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Is “missed the gym yesterday you fat fuck” a good UX experience? When the device has this kind of attitude towards the user I would make sure to put in the terms of service that you are not liable for any mobile devices getting broken :) Isn’t your claim similar to the text found on cigarettes, like “smoking kills”? We have yet to see any desired effects ...


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This is an extremely large question, but I'll do my best. How can I discourage false reports? It sounds like you're talking about this in terms of a university environment. I assume people already have assigned email addresses from this organization, so it seems like you could use their existing account to enable a one-time registration of their device ...


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Accountability is a good way of ensuring proper use - If a user knows that a report will come with their name and ID and that records of reports are kept for analysis, they will be less likely to use the tool for fun. Another way to deal with the problem of false or unreasonable reports is to build some sort of triage into the tool - make it a tool to solve ...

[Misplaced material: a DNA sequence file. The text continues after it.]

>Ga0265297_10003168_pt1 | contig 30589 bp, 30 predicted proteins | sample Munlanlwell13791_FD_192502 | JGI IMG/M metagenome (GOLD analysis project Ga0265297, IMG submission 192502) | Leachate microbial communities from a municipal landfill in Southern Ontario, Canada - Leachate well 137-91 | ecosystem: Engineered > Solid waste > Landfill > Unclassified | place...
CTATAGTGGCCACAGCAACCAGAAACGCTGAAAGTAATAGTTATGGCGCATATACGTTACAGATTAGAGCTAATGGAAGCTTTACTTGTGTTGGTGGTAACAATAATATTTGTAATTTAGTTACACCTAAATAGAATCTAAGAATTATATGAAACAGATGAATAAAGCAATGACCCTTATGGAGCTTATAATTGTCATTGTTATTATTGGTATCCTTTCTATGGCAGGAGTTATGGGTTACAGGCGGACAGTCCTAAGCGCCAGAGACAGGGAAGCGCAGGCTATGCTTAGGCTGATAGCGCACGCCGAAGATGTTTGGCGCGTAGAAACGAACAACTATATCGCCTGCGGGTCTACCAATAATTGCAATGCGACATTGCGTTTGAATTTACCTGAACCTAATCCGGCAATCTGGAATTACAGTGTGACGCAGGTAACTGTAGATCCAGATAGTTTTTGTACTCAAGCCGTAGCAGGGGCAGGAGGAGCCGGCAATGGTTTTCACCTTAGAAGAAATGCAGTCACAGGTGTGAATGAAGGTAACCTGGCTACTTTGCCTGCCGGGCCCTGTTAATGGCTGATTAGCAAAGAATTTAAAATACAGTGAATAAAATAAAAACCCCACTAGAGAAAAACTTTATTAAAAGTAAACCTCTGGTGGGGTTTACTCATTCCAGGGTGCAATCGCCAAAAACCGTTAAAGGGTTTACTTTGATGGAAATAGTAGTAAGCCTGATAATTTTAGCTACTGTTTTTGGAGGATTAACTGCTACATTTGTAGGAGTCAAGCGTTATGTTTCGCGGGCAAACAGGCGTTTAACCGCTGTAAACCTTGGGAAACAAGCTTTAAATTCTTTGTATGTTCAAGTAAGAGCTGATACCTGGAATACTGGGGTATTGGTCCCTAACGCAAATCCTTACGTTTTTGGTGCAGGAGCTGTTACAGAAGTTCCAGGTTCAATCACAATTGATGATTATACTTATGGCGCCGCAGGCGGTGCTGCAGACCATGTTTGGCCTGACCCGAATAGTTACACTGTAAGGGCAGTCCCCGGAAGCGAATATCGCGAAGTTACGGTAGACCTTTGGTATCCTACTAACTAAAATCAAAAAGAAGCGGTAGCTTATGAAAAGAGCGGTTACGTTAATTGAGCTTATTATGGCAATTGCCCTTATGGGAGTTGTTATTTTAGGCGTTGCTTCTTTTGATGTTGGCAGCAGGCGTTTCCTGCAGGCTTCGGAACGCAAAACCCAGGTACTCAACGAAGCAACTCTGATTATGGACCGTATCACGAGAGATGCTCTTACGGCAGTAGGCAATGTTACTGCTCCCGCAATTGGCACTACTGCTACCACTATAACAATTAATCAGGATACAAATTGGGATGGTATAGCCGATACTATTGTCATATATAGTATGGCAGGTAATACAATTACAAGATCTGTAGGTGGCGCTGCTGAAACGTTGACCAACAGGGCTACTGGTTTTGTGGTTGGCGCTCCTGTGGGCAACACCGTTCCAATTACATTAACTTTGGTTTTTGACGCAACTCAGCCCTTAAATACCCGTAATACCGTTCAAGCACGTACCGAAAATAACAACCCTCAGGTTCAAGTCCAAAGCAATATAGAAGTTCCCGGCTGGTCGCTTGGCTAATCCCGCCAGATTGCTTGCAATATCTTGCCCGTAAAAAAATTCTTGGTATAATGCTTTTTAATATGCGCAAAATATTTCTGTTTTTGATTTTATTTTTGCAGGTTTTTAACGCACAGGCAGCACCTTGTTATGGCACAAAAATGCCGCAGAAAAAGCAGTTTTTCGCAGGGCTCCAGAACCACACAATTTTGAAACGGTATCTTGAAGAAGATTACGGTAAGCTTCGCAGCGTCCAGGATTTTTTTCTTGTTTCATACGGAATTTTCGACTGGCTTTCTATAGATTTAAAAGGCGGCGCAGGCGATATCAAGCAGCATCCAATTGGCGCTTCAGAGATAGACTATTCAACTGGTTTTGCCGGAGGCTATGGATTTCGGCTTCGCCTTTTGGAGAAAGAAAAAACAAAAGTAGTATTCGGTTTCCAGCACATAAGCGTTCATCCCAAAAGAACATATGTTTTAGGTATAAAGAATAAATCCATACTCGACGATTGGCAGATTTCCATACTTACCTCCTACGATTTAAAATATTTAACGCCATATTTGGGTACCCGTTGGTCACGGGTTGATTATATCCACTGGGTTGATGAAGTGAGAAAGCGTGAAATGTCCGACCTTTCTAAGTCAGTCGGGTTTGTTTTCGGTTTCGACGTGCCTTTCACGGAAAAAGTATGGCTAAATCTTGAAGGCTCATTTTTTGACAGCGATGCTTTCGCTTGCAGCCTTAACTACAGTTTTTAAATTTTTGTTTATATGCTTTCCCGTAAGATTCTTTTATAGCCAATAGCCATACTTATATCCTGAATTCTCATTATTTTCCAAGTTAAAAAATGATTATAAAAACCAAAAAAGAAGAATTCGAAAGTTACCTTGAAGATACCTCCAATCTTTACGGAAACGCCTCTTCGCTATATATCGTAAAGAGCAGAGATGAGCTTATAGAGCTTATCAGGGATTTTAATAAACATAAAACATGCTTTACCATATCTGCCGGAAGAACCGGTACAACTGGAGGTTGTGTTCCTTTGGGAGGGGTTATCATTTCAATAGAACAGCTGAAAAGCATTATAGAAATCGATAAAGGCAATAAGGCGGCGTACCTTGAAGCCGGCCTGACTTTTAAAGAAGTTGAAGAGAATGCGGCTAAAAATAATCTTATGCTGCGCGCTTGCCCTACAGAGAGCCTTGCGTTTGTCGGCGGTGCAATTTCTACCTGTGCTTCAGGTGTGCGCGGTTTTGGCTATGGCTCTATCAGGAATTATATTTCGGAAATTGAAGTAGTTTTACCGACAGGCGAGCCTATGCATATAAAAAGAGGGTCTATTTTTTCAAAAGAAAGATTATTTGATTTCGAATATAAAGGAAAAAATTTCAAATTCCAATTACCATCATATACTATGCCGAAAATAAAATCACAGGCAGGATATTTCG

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Not that this idea is your solution, but I have use this for different reasons. You can override the alert. Create a new alert function and see what you can do. It is synchronous, and because of that you can require attention before the next action, and when you override, you cand create more options.


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We often have this on our websites, what we mainly do is make sure the header and footer of all pages are the same design. This is to make sure it looks as if the pages have been redesigned, even though only the top and bottom of the pages have changed. As long as the color-theme and logo is the same though, users will feel like they are still on in the ...


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redirecting - popup like notification with a spinner before proceeding to cart page


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You can put one line below the header in such a way that it will attract the user to read it. The reason is if user read it then they will come to know that the site which they visit regularly is the same. Another approach is to show small notification window at the bottom right or left which shows message for redesign page which last for few seconds and ...